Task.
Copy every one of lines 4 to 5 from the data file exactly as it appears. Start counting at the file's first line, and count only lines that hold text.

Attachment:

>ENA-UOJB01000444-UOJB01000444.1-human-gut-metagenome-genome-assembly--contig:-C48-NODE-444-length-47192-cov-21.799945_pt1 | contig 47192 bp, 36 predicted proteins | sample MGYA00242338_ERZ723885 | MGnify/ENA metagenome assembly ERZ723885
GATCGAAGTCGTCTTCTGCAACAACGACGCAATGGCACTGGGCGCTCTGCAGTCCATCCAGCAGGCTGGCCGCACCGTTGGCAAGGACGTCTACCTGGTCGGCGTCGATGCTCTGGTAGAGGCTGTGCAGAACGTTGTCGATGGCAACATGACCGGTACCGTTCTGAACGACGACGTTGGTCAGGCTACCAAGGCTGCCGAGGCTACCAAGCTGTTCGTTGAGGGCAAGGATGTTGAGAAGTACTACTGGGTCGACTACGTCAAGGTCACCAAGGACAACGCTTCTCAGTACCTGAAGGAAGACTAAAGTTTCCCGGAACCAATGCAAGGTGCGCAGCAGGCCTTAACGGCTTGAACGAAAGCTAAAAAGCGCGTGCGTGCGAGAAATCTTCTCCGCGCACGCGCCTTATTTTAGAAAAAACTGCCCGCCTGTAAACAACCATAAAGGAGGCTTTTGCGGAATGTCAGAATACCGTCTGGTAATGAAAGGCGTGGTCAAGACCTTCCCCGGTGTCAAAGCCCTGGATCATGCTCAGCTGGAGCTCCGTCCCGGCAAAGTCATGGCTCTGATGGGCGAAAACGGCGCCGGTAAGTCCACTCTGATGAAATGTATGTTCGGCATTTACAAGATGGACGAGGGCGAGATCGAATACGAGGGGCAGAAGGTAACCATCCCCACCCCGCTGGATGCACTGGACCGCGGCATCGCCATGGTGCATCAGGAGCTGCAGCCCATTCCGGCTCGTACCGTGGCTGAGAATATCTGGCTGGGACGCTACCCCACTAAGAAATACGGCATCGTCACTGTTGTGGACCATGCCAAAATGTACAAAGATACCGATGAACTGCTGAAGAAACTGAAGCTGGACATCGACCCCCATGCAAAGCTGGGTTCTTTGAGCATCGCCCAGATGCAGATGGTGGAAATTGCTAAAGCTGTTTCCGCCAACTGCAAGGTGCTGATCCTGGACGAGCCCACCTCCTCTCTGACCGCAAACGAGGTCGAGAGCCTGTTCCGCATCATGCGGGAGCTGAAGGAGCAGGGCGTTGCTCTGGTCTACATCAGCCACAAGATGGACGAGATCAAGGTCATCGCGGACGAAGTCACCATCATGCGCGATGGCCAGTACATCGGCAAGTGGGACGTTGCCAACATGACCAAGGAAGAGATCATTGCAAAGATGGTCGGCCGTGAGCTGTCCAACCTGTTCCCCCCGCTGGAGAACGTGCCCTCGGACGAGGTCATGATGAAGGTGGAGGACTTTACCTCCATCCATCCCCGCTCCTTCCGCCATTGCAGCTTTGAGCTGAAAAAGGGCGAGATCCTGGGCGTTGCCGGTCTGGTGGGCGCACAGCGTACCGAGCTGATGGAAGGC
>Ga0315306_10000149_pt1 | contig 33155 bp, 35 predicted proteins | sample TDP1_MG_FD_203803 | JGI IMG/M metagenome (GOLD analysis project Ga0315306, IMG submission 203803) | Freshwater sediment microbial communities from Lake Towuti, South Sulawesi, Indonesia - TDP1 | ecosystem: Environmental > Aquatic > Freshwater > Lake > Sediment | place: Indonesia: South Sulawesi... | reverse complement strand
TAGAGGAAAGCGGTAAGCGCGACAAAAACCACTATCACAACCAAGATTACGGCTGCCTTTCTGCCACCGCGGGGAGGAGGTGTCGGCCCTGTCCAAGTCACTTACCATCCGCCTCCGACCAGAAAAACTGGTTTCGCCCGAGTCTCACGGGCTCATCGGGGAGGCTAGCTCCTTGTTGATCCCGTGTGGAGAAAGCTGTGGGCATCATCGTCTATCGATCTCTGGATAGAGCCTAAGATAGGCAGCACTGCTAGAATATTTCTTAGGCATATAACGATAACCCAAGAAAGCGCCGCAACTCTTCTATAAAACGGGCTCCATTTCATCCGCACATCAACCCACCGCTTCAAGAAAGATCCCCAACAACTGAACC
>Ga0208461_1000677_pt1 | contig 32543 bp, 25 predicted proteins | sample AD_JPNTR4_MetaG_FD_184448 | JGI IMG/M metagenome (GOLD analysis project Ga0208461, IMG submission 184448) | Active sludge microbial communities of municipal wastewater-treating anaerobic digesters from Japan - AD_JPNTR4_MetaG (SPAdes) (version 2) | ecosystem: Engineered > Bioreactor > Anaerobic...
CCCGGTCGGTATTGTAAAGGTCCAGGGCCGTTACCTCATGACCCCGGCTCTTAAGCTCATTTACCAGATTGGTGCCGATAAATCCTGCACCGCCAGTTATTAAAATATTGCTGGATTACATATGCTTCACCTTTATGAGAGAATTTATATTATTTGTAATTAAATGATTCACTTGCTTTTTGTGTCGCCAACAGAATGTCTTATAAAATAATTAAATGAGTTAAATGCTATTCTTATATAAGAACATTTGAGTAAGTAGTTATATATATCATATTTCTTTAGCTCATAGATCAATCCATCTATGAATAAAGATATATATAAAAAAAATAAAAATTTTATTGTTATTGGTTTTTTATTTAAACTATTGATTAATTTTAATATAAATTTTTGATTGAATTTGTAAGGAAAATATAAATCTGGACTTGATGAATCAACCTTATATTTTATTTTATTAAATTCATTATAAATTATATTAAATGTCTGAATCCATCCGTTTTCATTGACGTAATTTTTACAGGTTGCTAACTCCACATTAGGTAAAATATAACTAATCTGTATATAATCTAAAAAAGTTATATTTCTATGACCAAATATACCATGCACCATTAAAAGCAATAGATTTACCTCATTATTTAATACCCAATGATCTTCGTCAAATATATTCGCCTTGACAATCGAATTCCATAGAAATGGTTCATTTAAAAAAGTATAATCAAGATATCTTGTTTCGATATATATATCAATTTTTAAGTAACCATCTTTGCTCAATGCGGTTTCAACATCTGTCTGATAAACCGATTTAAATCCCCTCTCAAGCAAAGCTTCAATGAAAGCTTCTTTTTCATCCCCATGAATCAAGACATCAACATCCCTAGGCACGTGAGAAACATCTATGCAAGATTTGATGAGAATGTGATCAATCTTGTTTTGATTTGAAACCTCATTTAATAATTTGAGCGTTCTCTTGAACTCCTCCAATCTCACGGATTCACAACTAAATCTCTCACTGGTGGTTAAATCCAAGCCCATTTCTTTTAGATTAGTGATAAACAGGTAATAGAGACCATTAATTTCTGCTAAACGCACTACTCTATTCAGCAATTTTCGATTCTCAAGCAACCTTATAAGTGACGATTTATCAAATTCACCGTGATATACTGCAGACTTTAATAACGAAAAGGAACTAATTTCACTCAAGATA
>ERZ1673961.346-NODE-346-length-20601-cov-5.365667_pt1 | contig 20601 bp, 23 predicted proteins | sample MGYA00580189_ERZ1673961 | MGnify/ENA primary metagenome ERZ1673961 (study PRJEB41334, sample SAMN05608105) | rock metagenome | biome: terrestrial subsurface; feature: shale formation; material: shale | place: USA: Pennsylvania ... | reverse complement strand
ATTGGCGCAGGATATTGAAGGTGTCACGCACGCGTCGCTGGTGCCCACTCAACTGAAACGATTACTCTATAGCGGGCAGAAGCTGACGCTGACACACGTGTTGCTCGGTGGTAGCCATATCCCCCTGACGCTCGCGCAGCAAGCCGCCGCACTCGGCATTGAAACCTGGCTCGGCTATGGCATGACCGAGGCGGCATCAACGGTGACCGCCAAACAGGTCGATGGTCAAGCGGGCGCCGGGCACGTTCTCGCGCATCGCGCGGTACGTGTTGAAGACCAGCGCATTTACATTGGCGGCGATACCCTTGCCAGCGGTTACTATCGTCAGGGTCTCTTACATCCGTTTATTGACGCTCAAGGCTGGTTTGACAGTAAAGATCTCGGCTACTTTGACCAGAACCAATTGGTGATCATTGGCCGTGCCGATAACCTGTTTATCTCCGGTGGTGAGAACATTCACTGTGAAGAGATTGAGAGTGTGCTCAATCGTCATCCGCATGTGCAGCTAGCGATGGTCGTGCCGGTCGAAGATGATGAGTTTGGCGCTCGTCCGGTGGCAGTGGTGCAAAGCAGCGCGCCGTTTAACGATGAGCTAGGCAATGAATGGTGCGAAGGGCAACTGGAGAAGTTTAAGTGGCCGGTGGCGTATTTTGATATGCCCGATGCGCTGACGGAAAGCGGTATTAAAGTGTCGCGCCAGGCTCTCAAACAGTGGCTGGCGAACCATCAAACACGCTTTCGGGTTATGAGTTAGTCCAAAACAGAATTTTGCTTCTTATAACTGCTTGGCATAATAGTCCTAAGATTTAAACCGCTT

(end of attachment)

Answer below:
TAGAGGAAAGCGGTAAGCGCGACAAAAACCACTATCACAACCAAGATTACGGCTGCCTTTCTGCCACCGCGGGGAGGAGGTGTCGGCCCTGTCCAAGTCACTTACCATCCGCCTCCGACCAGAAAAACTGGTTTCGCCCGAGTCTCACGGGCTCATCGGGGAGGCTAGCTCCTTGTTGATCCCGTGTGGAGAAAGCTGTGGGCATCATCGTCTATCGATCTCTGGATAGAGCCTAAGATAGGCAGCACTGCTAGAATATTTCTTAGGCATATAACGATAACCCAAGAAAGCGCCGCAACTCTTCTATAAAACGGGCTCCATTTCATCCGCACATCAACCCACCGCTTCAAGAAAGATCCCCAACAACTGAACC
>Ga0208461_1000677_pt1 | contig 32543 bp, 25 predicted proteins | sample AD_JPNTR4_MetaG_FD_184448 | JGI IMG/M metagenome (GOLD analysis project Ga0208461, IMG submission 184448) | Active sludge microbial communities of municipal wastewater-treating anaerobic digesters from Japan - AD_JPNTR4_MetaG (SPAdes) (version 2) | ecosystem: Engineered > Bioreactor > Anaerobic...